We have all seen at least a handful of news stories that make us wonder why people make the decisions they do. Even more of us may have considered the idea that “all PR is good PR”.
What do you think? Can all PR eventually lead to a positive result?
Let’s take for instance the 1982 case when seven people died after taking cyanide-laced extra-strength Tylenol. How would you handle this if you were handing PR for this situation?
Johnson & Johnson pulled 31 million bottles of the Tylenol, paused all production and promotion of the product. They worked with the police to help search for the killer and even offered a $100,000 reward. They did eventually reintroduce the Tylenol into the market after offering discounts and adding tamper-resistant wrapping to help prevent further instances of tampering.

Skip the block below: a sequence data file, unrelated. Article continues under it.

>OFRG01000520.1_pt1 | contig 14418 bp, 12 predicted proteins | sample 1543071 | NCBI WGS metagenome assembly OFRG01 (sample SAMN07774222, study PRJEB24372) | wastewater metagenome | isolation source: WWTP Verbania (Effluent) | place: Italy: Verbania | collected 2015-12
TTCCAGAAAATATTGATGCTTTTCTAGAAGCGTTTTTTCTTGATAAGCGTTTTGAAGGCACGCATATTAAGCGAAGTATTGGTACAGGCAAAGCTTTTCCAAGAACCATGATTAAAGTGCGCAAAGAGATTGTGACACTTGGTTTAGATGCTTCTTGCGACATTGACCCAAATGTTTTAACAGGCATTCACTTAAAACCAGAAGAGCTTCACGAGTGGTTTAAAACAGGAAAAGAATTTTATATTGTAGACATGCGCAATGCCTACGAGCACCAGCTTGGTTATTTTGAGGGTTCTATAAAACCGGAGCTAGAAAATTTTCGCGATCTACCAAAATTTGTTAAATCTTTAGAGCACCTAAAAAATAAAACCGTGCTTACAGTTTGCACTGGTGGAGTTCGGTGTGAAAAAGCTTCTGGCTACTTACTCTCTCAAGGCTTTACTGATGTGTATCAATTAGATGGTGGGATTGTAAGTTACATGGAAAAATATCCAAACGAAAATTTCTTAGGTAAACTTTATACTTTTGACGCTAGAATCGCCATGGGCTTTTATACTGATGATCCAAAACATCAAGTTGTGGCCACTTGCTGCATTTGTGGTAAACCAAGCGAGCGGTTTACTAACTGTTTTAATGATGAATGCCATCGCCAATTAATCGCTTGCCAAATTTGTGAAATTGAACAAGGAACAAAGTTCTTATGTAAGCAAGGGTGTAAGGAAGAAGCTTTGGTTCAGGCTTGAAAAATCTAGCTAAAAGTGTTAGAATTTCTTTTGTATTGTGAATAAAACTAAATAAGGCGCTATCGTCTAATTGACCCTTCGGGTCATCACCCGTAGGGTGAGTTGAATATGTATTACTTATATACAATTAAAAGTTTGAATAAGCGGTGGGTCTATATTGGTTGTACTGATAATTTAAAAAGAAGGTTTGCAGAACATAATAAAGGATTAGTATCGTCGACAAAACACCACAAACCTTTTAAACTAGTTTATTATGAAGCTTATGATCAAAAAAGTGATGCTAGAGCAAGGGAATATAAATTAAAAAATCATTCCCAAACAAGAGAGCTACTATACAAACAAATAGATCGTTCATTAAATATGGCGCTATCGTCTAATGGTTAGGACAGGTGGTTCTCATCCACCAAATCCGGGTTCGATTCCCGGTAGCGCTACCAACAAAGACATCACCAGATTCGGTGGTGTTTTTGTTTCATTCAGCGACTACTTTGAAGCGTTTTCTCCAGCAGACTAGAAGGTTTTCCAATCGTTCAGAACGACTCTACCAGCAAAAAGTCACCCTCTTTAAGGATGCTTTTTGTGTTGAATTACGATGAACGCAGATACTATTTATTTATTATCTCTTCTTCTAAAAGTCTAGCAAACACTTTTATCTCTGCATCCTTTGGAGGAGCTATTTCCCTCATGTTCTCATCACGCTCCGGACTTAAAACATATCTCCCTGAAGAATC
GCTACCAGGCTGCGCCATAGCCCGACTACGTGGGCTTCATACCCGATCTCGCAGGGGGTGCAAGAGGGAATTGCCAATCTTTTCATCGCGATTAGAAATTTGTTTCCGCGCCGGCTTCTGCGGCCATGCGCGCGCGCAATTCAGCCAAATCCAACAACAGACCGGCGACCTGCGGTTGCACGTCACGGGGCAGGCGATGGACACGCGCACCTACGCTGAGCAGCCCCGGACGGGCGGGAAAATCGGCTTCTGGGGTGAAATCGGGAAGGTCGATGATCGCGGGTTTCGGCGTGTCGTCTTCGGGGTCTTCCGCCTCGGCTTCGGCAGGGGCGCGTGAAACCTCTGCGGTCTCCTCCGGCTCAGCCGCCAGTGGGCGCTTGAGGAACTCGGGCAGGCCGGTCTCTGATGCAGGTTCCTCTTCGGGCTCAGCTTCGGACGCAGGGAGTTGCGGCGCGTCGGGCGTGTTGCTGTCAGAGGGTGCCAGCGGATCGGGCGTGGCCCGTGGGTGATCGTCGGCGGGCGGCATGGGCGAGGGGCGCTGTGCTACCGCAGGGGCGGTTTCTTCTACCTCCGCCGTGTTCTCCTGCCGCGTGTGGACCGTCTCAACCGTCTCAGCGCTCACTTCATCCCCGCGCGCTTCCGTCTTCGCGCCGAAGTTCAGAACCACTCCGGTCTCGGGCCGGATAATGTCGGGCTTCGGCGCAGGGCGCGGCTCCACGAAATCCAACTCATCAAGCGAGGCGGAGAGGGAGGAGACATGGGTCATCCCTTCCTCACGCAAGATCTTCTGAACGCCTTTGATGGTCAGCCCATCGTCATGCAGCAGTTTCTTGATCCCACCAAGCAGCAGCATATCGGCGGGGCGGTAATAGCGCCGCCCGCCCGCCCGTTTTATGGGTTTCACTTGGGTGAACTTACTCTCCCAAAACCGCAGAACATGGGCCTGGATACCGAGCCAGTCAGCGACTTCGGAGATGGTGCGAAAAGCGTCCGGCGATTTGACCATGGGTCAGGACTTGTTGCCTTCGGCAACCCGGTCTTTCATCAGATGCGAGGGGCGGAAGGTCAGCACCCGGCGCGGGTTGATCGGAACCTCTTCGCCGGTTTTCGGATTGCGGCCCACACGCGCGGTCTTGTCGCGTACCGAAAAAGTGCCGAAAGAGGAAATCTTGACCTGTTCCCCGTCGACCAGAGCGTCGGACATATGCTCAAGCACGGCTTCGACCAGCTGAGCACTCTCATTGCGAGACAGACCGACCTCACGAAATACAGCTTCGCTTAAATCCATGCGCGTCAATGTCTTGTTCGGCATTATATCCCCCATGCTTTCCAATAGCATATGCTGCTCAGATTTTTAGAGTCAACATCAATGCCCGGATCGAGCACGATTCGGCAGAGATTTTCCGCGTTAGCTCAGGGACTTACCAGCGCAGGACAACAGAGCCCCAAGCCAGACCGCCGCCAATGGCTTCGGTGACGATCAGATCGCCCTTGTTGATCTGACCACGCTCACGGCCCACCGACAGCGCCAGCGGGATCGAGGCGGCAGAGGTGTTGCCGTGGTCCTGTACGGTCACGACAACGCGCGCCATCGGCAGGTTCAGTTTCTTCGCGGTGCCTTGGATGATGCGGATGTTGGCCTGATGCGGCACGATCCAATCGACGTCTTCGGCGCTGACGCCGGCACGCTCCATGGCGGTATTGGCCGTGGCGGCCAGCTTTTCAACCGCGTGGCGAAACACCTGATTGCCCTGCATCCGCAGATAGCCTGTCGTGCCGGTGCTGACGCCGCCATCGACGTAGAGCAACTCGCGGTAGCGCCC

Johnson and Johnson made the best of a terrible situation. They lost $100 million when they removed their product from the shelves. However, they gained the trust of the public by handling this situation in a way that made their dedication to the public clear while actively preventing future tragedies like this in their products.
If you were the PR professional in charge when this tragedy struck, would you have handled this situation the same way?
We must be ready for the unexpected at all times. Knowing the facts and being open and honest with the public may save us in the end. By using these concepts, you may even prove that all PR can be good PR!